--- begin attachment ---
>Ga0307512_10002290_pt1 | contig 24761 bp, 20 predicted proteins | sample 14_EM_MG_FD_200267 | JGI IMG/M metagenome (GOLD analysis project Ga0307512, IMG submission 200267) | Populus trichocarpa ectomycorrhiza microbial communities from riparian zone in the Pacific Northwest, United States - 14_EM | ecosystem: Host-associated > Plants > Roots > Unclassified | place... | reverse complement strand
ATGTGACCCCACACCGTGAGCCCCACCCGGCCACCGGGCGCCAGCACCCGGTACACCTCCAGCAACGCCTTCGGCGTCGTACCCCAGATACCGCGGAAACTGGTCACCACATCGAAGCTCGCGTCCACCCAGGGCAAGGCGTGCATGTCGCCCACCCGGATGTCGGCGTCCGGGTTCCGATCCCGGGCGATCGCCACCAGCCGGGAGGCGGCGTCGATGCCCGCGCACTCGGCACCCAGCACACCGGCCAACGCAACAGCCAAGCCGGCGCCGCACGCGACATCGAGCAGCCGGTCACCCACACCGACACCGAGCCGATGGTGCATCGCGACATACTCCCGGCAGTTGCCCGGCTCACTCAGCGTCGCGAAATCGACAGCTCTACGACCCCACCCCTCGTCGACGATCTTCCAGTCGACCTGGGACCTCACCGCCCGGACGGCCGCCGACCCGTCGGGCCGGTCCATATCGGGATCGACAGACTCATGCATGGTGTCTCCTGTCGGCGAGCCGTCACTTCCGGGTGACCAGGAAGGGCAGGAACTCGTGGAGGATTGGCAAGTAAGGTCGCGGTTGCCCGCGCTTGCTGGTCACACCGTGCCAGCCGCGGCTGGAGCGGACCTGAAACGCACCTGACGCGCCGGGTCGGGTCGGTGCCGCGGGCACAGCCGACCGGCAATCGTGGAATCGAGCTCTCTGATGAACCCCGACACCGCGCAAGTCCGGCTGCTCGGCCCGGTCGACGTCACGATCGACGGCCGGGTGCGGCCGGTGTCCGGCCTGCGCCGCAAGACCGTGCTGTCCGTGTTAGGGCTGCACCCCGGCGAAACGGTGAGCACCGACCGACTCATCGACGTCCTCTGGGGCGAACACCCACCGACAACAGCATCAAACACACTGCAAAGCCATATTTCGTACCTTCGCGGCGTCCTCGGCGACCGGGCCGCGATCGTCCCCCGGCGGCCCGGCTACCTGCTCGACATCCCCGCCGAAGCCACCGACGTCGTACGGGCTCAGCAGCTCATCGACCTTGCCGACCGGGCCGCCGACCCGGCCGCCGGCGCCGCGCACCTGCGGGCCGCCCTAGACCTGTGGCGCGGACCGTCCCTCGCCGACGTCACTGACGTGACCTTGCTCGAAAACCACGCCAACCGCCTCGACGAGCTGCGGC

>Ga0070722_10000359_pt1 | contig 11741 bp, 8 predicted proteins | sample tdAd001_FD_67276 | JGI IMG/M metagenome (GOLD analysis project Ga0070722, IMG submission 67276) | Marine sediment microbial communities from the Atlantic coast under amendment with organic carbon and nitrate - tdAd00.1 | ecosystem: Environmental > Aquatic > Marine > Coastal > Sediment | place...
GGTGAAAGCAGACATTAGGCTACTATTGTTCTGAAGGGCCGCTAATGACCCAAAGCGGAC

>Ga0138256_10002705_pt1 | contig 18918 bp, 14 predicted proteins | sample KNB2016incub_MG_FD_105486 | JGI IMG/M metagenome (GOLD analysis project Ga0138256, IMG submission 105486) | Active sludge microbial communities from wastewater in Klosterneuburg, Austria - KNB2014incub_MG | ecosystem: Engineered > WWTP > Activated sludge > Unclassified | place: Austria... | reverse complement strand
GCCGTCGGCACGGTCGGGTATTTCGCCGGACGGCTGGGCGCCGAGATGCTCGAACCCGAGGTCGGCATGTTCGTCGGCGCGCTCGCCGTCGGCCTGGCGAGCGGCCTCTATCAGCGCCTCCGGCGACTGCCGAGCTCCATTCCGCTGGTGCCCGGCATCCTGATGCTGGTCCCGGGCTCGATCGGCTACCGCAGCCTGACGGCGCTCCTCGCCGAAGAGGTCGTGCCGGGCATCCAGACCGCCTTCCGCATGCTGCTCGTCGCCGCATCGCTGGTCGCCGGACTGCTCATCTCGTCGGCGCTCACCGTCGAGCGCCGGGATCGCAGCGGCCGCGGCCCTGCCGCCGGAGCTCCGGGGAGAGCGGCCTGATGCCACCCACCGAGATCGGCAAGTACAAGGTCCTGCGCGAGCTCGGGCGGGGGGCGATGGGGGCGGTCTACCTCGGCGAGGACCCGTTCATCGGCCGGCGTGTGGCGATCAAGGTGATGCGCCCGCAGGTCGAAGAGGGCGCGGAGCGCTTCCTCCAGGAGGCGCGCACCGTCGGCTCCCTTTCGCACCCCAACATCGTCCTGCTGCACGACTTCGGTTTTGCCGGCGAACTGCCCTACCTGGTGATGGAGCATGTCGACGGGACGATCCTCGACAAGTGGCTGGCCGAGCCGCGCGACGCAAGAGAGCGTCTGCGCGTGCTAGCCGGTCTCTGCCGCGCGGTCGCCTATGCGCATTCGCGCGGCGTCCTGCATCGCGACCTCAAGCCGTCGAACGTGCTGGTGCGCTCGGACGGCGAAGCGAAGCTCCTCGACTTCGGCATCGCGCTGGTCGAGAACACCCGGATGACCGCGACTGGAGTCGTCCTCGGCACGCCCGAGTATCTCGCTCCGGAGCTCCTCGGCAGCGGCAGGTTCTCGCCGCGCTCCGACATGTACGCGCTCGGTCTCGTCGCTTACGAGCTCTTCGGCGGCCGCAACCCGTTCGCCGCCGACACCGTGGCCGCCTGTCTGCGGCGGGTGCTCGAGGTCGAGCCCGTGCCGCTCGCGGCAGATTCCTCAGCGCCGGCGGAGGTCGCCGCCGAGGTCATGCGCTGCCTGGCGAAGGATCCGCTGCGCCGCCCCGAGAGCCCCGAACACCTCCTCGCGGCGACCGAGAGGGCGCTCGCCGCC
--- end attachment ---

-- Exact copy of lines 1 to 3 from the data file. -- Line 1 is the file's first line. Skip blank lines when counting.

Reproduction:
>Ga0307512_10002290_pt1 | contig 24761 bp, 20 predicted proteins | sample 14_EM_MG_FD_200267 | JGI IMG/M metagenome (GOLD analysis project Ga0307512, IMG submission 200267) | Populus trichocarpa ectomycorrhiza microbial communities from riparian zone in the Pacific Northwest, United States - 14_EM | ecosystem: Host-associated > Plants > Roots > Unclassified | place... | reverse complement strand
ATGTGACCCCACACCGTGAGCCCCACCCGGCCACCGGGCGCCAGCACCCGGTACACCTCCAGCAACGCCTTCGGCGTCGTACCCCAGATACCGCGGAAACTGGTCACCACATCGAAGCTCGCGTCCACCCAGGGCAAGGCGTGCATGTCGCCCACCCGGATGTCGGCGTCCGGGTTCCGATCCCGGGCGATCGCCACCAGCCGGGAGGCGGCGTCGATGCCCGCGCACTCGGCACCCAGCACACCGGCCAACGCAACAGCCAAGCCGGCGCCGCACGCGACATCGAGCAGCCGGTCACCCACACCGACACCGAGCCGATGGTGCATCGCGACATACTCCCGGCAGTTGCCCGGCTCACTCAGCGTCGCGAAATCGACAGCTCTACGACCCCACCCCTCGTCGACGATCTTCCAGTCGACCTGGGACCTCACCGCCCGGACGGCCGCCGACCCGTCGGGCCGGTCCATATCGGGATCGACAGACTCATGCATGGTGTCTCCTGTCGGCGAGCCGTCACTTCCGGGTGACCAGGAAGGGCAGGAACTCGTGGAGGATTGGCAAGTAAGGTCGCGGTTGCCCGCGCTTGCTGGTCACACCGTGCCAGCCGCGGCTGGAGCGGACCTGAAACGCACCTGACGCGCCGGGTCGGGTCGGTGCCGCGGGCACAGCCGACCGGCAATCGTGGAATCGAGCTCTCTGATGAACCCCGACACCGCGCAAGTCCGGCTGCTCGGCCCGGTCGACGTCACGATCGACGGCCGGGTGCGGCCGGTGTCCGGCCTGCGCCGCAAGACCGTGCTGTCCGTGTTAGGGCTGCACCCCGGCGAAACGGTGAGCACCGACCGACTCATCGACGTCCTCTGGGGCGAACACCCACCGACAACAGCATCAAACACACTGCAAAGCCATATTTCGTACCTTCGCGGCGTCCTCGGCGACCGGGCCGCGATCGTCCCCCGGCGGCCCGGCTACCTGCTCGACATCCCCGCCGAAGCCACCGACGTCGTACGGGCTCAGCAGCTCATCGACCTTGCCGACCGGGCCGCCGACCCGGCCGCCGGCGCCGCGCACCTGCGGGCCGCCCTAGACCTGTGGCGCGGACCGTCCCTCGCCGACGTCACTGACGTGACCTTGCTCGAAAACCACGCCAACCGCCTCGACGAGCTGCGGC

>Ga0070722_10000359_pt1 | contig 11741 bp, 8 predicted proteins | sample tdAd001_FD_67276 | JGI IMG/M metagenome (GOLD analysis project Ga0070722, IMG submission 67276) | Marine sediment microbial communities from the Atlantic coast under amendment with organic carbon and nitrate - tdAd00.1 | ecosystem: Environmental > Aquatic > Marine > Coastal > Sediment | place...